SS Egypt

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StateLibQld 1 141467 Egypt (ship).jpg
OwnerP&O-house flag.svg P&O Steam Navigation Co
OperatorP&O-house flag.svg P&O Steam Navigation Co
Port of registryUnited Kingdom London
BuilderCaird & Company, Greenock
Yard number285
Launched15 May 1897
FateSunk in collision 20 May 1922
General characteristics
Length499.9 ft (152.4 m)
Beam54.3 feet (16.6 m)
Draught26 feet 9 inches (8.15 m)
Depth24.5 feet (7.5 m)
Installed power11,000 ihp
Speedservice: 15 kn (28 km/h). Max: 18 kn (33 km/h)
  • Passengers: 301 1st class, 208 2nd class
  • Cargo: 171,303 cubic feet (4,851 m3)
Crew283 (116 Europeans and 167 Lascars)
NotesSister ships: Arabia, China, India, Persia

SS Egypt was a P&O ocean liner. She sank after a collision with Seine on 20 May 1922 in the Celtic Sea. 252 people were rescued from the 338 passengers and crew aboard at the time.[1] A subsequent salvage operation recovered most of the cargo of gold and silver.

Early career[edit]

Caird & Company built Egypt at Greenock on the River Clyde, launching her in 1897. She generally ran between United Kingdom and India, but also was a hospital ship in the First World War.

Final voyage[edit]

Egypt left Tilbury, Essex, on 19 May 1922 carrying only 44 passengers and a cargo that included gold and silver bullion and gold sovereigns worth over £1 million[2] (around £200 million at the 2012 gold price).

The voyage proceeded normally until the early morning of 20 May when fog was encountered. As a safety measure Captain Collyer greatly reduced the speed of the ship. Egypt remained in fog until the afternoon when the navigator was able to sight landmarks on the French coast and fix the ship's position.

After continuing the voyage for several hours a dense fog bank was suddenly encountered at around 7 o'clock. The engines were stopped but almost immediately afterwards a fog whistle was heard. The steamship Seine emerged through the fog and within seconds struck Egypt's port side in the Celtic Sea 28 nautical miles (52 km) off the Ar Men Lighthouse, Finistère, France.[3] Seine had a strengthened bow for ice-breaking, which penetrated deeply into Egypt′s hull before the ships drifted apart.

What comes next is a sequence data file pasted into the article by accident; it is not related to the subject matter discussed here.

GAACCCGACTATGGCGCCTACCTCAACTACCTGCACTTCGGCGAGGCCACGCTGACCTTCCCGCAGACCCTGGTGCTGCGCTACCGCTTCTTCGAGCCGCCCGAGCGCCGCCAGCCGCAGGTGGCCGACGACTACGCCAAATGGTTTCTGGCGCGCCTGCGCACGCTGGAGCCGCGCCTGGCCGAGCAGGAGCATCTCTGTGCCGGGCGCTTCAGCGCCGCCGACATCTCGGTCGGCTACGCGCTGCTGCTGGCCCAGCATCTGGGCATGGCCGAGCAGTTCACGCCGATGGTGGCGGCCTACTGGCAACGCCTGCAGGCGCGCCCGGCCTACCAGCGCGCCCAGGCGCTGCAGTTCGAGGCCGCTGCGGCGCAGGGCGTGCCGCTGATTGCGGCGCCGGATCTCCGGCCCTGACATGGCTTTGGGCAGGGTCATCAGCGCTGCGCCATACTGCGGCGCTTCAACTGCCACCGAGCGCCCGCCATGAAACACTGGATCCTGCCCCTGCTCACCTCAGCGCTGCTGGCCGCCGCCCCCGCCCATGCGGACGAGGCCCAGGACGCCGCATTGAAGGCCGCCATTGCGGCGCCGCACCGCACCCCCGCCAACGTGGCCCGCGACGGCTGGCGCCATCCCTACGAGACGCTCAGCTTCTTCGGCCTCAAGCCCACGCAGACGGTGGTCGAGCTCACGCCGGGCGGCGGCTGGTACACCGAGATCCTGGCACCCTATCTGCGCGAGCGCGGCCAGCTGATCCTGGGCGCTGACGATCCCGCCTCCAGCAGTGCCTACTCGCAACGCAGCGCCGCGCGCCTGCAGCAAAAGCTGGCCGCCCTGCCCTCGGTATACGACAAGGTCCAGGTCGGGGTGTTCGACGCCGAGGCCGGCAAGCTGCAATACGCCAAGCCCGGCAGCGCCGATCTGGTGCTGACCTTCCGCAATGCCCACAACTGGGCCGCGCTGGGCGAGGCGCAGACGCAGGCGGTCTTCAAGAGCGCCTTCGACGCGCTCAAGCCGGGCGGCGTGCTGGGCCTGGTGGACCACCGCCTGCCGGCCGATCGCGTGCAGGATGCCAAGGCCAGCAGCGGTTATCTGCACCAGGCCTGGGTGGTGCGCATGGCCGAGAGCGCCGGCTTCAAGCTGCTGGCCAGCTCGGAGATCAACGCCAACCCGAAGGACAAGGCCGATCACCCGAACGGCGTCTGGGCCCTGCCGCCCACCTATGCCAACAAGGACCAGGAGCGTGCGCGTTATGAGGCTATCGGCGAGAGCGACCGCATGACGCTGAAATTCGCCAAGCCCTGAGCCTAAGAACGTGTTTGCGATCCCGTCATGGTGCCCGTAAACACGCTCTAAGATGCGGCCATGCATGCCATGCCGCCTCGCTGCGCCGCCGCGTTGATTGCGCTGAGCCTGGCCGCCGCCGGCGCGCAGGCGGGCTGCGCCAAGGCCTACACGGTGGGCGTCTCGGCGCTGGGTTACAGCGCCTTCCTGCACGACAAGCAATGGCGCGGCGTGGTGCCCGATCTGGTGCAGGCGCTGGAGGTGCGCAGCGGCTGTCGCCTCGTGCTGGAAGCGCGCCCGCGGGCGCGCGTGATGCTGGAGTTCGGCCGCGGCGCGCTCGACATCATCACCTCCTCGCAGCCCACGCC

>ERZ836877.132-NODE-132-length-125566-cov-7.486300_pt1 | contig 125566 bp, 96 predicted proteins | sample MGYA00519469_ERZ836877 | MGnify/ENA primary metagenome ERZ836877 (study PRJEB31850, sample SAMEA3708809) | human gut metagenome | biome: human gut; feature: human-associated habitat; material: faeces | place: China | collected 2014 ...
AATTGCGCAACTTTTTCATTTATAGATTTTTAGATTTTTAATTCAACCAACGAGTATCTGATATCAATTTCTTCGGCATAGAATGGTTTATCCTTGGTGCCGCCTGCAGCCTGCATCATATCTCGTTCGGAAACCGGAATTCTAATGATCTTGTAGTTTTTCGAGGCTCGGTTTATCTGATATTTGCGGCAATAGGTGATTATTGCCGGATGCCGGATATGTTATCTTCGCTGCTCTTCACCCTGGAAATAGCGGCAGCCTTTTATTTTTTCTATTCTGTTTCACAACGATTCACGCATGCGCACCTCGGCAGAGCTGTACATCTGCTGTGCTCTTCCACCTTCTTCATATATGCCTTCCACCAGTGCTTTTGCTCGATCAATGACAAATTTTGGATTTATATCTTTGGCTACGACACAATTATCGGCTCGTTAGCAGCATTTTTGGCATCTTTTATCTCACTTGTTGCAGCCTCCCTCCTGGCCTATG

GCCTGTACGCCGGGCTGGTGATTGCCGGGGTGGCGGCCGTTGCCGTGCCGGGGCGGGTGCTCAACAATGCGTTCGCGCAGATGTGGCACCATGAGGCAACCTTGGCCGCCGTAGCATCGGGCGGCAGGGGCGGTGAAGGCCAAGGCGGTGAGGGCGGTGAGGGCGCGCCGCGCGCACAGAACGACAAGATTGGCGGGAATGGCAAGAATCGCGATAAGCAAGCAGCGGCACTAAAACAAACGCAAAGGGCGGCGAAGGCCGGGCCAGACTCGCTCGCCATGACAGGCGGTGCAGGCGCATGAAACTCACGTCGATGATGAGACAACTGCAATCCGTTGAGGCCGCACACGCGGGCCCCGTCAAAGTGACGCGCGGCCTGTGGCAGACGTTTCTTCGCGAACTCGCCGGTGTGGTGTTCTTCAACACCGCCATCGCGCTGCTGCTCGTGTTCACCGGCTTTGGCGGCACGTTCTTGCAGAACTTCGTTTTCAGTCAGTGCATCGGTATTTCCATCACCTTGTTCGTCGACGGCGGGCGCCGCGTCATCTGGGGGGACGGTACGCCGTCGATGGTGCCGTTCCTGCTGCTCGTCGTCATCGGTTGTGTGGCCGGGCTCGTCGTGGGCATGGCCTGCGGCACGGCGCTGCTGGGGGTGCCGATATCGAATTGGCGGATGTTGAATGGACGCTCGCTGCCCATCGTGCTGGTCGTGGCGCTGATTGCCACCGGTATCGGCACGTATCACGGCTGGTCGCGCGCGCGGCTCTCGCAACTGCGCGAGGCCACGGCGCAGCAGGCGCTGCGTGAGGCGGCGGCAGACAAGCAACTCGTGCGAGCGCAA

An SOS distress signal was transmitted and replies were received from the steamers Cahiracon and RMS Andes but Egypt sank in less than 20 minutes before either ship arrived.[4] Most of the passengers and crew were able to abandon ship in the lifeboats which were picked up by Seine, but 86 of the 352 people on board Egypt lost their lives.[citation needed]


Because Egypt had such valuable cargo, it was not long before salvage attempts began. However, the Egypt′s wreck was not found until 1930. She was found lying upright in a depth of 170 metres (560 ft), making the recovery very difficult with the technology of the time. Giovanni Quaglia from the Genoese company Società Ricuperi Marittimi (So.Ri.Ma.) was in charge of the operation and decided to use a diver in an armoured suit to direct the placing of explosives to blast through the ship to expose the strong room. The diver was then used to direct a grab which picked up the gold and silver. The salvage continued until 1935 by which time 98% of the contents of the strong room had been recovered.[5]


During June of 2001 a team of British technical divers known as the Starfish Enterprise left Plymouth, England aboard the 24m long Royal Navy fleet tender 'Loyal Watcher' in search of the wreck. The research position gave the wreck to be 150 nautical miles across the English Channel and into the Bay of Biscay. They discovered and positively identified the wreck laying 25 miles off the French island of Ushant, a place noted for those famous images of treacherous seas totally engulfing cliff top lighthouses. The divers had conducted their exploration mainly on the upright bow of the wreck but noted that the remaining sections although upright had considerably broken down to seabed level. Each of the divers recorded a maximum depth of 127 meters (420ft). Deep wreck photographer Leigh Bishop was able to photograph sections of the bellied hull suspended upright, a spare prop on the forward deck, porcelain marked with the P&O and numerous portholes with drip trays and square fastening dogs, a trademark of P&O liners.


  1. ^ Marriott 1987, p. 141.
  2. ^ Marriott 1987, p. 136.
  3. ^ "P&O liner sunk". The Times. No. 43037. London. 22 May 1922. col A-B, p. 10.
  4. ^ Marriott 1987, p. 138.
  5. ^ Pickford 1998, p. 152.


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